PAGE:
### Budget constraint is given by

### P

_{t}

### C

_{t}

### + R

_{t}

^{−}

^{1}

### B

_{t}

### = W

_{t}

### N

_{t}

### + D

_{t}

### + B

_{t}

_{−}

_{1}

### d

t### is a discount factor shock which follows an AR(1) process ln d

_{t}

### = *ρ*

d### ln d

_{t}

_{−}

_{1}

### + *e*

d ,t
Back

### Final good firm

### Perfectly competitive final good firms combine intermediate inputs

### Y

t### =

_{Z}

_{1}

0

### Y

*ε*−1
*ε*

i ,t

### di

^{ε}*ε*−1

*ε* > 1

### Price index is a CES aggregate of intermediate input prices

### P

_{t}

### =

_{Z}

_{1}

0

### P

_{i ,t}

^{1}

^{−}

^{ε}### di

_{1}

^{1}

_{−}

_{ε}### The demand schedule for intermediate input

### Y

i ,t### = ^{ P}

^{i ,t}

### P

t −*ε*

### Y

tBack

### Intermediate good firm

### Each firm i produces according to the production function

### Y

i ,t### = A

t### N

_{i ,t}

^{1}

^{−}

^{α}### where A

t### denotes the level of technology and its growth rate g

_{t}

### ≡ A

_{t}

### /A

t−1### follows

### ln g

_{t}

### = ln g + *e*

g ,t
Back

### Price setting

### Firms adjust prices P

_{i ,t}

^{∗}

### to maximize expected discounted profits with probability 0 < 1 − *θ* < 1

### E

_{t}

### ∑

∞ j=0*θ*

^{j}

*β*

^{j}

*λ*

t+j
*λ*

t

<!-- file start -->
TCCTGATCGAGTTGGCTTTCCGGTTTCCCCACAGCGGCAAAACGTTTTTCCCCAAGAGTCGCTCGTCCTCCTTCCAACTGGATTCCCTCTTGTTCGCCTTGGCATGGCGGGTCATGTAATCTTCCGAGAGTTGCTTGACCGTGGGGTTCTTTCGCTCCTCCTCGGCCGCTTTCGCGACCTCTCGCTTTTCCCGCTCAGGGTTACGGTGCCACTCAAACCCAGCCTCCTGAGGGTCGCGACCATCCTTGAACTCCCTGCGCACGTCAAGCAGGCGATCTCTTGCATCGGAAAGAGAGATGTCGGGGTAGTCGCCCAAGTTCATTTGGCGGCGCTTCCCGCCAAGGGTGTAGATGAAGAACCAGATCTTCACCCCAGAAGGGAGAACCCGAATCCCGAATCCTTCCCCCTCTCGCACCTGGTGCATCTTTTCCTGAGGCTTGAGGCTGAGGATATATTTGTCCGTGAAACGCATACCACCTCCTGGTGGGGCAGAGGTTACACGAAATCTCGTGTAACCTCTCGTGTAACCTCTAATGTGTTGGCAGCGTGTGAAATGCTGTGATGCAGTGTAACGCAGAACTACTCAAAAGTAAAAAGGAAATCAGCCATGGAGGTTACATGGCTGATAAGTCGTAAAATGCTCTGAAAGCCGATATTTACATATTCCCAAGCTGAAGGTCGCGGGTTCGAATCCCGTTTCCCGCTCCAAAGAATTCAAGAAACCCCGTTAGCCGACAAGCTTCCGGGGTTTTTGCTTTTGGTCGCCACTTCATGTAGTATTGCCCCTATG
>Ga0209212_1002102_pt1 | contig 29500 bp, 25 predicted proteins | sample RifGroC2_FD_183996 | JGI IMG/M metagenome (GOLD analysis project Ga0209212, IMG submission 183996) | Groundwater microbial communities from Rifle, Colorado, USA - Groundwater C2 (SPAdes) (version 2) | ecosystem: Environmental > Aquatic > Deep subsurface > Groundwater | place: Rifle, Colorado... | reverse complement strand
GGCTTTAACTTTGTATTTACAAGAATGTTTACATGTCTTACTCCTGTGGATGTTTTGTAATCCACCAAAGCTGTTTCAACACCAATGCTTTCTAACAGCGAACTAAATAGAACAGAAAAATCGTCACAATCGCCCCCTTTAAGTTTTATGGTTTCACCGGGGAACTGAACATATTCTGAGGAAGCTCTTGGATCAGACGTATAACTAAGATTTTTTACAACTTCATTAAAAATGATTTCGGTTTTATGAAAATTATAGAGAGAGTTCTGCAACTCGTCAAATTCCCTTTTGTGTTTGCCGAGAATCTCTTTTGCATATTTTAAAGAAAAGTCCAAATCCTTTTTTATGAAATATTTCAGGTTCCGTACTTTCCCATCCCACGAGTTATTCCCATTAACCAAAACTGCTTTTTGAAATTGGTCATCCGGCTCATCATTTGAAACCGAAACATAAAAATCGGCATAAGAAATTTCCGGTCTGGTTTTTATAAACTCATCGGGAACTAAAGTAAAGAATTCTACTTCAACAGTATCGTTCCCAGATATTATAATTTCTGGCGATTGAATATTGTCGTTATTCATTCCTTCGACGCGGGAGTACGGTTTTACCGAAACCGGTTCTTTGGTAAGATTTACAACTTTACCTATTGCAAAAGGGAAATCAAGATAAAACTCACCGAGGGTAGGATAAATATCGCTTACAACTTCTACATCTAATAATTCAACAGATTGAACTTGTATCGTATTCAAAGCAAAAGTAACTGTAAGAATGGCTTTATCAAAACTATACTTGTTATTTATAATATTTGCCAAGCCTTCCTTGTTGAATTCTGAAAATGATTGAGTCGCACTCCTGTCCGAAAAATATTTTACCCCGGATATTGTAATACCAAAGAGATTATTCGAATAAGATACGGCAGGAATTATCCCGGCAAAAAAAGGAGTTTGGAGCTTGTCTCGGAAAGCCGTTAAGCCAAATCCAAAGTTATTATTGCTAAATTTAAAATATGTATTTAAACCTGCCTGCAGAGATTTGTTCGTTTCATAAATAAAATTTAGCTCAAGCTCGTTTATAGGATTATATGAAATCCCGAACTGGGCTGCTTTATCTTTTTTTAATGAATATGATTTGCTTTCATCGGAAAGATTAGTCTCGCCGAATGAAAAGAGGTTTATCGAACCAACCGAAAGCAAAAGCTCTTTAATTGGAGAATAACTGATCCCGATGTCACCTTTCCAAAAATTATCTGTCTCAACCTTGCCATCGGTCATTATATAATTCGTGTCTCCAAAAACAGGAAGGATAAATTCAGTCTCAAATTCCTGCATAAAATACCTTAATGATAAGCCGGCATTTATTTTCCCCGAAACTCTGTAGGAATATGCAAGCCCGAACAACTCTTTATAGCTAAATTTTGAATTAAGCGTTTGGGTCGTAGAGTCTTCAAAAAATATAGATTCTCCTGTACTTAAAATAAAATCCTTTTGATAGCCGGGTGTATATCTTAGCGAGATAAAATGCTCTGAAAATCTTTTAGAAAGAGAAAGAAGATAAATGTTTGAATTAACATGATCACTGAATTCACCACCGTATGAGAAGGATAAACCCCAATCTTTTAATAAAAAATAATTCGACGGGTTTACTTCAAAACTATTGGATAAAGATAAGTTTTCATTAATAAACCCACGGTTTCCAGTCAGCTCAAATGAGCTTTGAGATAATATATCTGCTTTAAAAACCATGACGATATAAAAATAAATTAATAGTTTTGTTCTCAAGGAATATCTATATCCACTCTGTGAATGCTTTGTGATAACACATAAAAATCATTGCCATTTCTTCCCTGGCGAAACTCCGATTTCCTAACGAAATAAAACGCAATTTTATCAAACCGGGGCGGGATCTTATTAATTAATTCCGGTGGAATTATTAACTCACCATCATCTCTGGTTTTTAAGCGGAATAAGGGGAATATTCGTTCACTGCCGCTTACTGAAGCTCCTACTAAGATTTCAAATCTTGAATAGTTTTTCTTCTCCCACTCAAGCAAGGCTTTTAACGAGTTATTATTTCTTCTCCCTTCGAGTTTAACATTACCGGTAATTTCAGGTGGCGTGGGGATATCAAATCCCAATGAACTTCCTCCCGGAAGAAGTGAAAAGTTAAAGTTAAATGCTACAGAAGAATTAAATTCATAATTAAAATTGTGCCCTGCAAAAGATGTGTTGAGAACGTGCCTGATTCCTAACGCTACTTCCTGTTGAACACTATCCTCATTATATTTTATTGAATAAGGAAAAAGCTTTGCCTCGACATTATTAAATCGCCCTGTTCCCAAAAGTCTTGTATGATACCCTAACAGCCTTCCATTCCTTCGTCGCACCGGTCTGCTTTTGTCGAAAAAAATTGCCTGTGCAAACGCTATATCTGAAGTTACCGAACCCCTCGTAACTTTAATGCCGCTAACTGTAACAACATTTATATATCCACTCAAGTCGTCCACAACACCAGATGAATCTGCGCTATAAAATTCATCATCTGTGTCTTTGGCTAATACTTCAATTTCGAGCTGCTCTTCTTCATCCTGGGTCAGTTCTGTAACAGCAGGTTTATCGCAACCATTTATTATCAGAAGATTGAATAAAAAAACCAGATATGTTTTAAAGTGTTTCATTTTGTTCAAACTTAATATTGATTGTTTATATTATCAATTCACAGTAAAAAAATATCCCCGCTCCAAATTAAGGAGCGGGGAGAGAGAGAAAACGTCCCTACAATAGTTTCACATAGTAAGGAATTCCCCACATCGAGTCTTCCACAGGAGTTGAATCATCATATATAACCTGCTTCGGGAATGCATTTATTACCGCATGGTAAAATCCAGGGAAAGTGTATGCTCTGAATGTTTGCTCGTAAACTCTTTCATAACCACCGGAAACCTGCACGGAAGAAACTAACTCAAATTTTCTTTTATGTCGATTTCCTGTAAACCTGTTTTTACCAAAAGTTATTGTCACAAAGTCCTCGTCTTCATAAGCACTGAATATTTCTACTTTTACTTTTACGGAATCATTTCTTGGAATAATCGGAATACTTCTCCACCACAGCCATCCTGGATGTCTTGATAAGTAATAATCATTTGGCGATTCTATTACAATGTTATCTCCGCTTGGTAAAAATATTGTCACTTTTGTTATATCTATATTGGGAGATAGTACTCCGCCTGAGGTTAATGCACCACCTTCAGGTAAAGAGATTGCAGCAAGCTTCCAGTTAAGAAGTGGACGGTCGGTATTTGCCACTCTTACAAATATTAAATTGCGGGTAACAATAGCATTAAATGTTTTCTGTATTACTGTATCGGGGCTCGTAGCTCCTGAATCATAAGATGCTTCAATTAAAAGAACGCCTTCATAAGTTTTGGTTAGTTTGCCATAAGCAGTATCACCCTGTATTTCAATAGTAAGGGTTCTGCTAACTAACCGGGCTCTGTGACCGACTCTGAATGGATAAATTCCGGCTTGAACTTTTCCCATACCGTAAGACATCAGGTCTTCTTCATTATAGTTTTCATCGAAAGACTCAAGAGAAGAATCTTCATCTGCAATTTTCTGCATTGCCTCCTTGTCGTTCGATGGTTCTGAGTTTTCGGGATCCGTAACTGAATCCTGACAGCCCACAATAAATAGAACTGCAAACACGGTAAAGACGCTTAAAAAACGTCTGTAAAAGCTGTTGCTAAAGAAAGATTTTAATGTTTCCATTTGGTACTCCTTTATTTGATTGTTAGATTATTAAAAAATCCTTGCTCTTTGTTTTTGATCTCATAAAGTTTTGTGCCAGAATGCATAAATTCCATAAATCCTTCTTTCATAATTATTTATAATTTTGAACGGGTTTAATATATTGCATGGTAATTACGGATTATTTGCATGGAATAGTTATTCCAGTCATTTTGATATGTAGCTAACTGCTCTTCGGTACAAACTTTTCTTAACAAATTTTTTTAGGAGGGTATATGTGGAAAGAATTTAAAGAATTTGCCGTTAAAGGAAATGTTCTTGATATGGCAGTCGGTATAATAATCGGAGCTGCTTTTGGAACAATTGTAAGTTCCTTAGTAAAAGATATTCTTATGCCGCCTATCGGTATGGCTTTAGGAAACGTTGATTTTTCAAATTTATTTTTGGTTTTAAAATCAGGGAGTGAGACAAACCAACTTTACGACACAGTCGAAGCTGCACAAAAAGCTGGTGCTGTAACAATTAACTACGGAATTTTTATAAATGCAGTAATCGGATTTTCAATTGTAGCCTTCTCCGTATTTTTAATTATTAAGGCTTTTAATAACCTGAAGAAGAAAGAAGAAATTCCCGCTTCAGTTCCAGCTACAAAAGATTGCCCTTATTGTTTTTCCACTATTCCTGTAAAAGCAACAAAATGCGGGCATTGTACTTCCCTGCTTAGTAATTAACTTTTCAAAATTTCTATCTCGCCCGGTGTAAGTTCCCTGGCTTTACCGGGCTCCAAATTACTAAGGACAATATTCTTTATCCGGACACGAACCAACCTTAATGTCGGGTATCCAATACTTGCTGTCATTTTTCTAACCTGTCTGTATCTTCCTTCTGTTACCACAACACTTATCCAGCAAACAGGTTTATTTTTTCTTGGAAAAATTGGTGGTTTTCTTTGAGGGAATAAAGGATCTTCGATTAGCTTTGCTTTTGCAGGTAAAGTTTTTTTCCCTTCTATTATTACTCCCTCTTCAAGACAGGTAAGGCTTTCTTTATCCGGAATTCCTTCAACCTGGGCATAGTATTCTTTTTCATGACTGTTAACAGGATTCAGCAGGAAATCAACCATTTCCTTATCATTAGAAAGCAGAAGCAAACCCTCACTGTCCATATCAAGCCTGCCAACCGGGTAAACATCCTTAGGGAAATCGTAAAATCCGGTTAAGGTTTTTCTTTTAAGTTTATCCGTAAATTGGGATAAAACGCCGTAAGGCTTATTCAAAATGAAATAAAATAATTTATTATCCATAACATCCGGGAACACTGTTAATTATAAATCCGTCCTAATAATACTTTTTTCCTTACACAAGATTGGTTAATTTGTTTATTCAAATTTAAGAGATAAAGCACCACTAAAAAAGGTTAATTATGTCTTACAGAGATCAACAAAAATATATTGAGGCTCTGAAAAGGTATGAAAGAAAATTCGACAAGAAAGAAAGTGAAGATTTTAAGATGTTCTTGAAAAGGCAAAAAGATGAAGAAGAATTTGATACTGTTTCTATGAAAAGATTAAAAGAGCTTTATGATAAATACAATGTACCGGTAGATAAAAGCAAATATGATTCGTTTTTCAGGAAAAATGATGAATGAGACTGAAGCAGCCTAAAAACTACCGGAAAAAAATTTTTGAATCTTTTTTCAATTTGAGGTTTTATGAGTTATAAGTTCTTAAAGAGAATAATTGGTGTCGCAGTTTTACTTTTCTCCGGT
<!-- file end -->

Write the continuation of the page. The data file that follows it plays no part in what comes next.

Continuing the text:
### "

### P

_{i ,t}

^{∗}

### P

_{t}

_{+}

_{j}

### Y

_{i ,t}+j

### − ^{W}

^{t}

^{+}

^{j}

### P

_{t}

_{+}

_{j}

### Y

i ,t+j### A

_{t}

_{+}

_{j}

_{1}

_{−}

^{1}

_{α}### #

### subject to the demand schedule Y

i ,t+j### =

### P

_{i ,t}

^{∗}

### P

_{t}+j −

*ε*

### Y

t+j### ,

*where λ*

t ### is the marginal utility of consumption.

Back

### The Phillips curve

### The first order condition for the optimized relative price x

_{t}

### (=

^{P}

∗ i ,t

Pt

### ) is given by

### ( x

t### )

^{1}

^{+}

^{1}

^{εα}^{−}

^{α}### = ^{ε} ( *ε* − 1 )( 1 − *α* )

^{ε}

### E

t### ∑

^{∞}j=0

### ( *θ β* )

^{j}

*λ*

t+jWt+j
P+j

### h

_{Y}

t+j

At+j

### i

_{1}

_{−}

^{1}

*α*

*π*

*ε*
(1−*α*)
t|t+j

### E

_{t}

### ∑

^{∞}j=0

### ( *θ β* )

^{j}

*λ*

t+j*π*

_{t}

^{ε}^{−}

_{|}

_{t}

^{1}

_{+}

_{j}

### Y

_{t}

_{+}

_{j}

### .

*where π*

_{t}

_{|}

_{t}+j

### =

^{P}

_{P}

^{t}

^{+}

^{1}

t

### × ... ×

_{P}

^{P}

^{t}

^{+}

^{j}

t+j−1

### for j > *1 and π*

_{t}

_{|}

_{t}

### = *π*

t### .

Back

### Price setting contd.

### Aggregate price level evolves according to

### P

_{t}

### =

_{Z}

_{1}

0

### P

_{i ,t}

^{1}

^{−}

^{ε}### di

_{1}

_{−}

^{1}

_{ε}### ⇒

### x

_{t}

### = ^{ 1} − *θπ*

_{t}

^{ε}^{−}

^{1}

### 1 − *θ*

_{1}

_{−}

^{1}

_{ε}### .

### Finally, price dispersion s

_{t}

### ≡ R

1 0### (

^{P}

_{P}

^{i ,t}

t

### )

^{−}

^{ε}### di can be written recursively as:

### s

t### = ( 1 − *θ* ) x

_{t}

^{−}

^{ε}### + *θπ*

_{t}

^{ε}### s

t−1Back

### Monetary policy

### R

t### R

t### = ^{ R}

^{t}

^{−}

^{1}

### R

t*ρ*

### " *π*

t
*π*

t
*ψ*

_{π}### Y

_{t}

### Y

_{t}

^{n}

*ψ*x

### g

_{t}

^{y}

### g

*ψ*

_{∆y}

### #

1−*ρ*

### e

^{ε}^{r ,t}

*ln π*

t ### = *ln π*

t−1### + *e*

_{π,t}*where π*

t ### denotes trend inflation, Y

_{t}

^{n}

### is the flex-price output and g

_{t}

^{y}

### is growth rate of output.

Back

### Estimates of the parameters

Back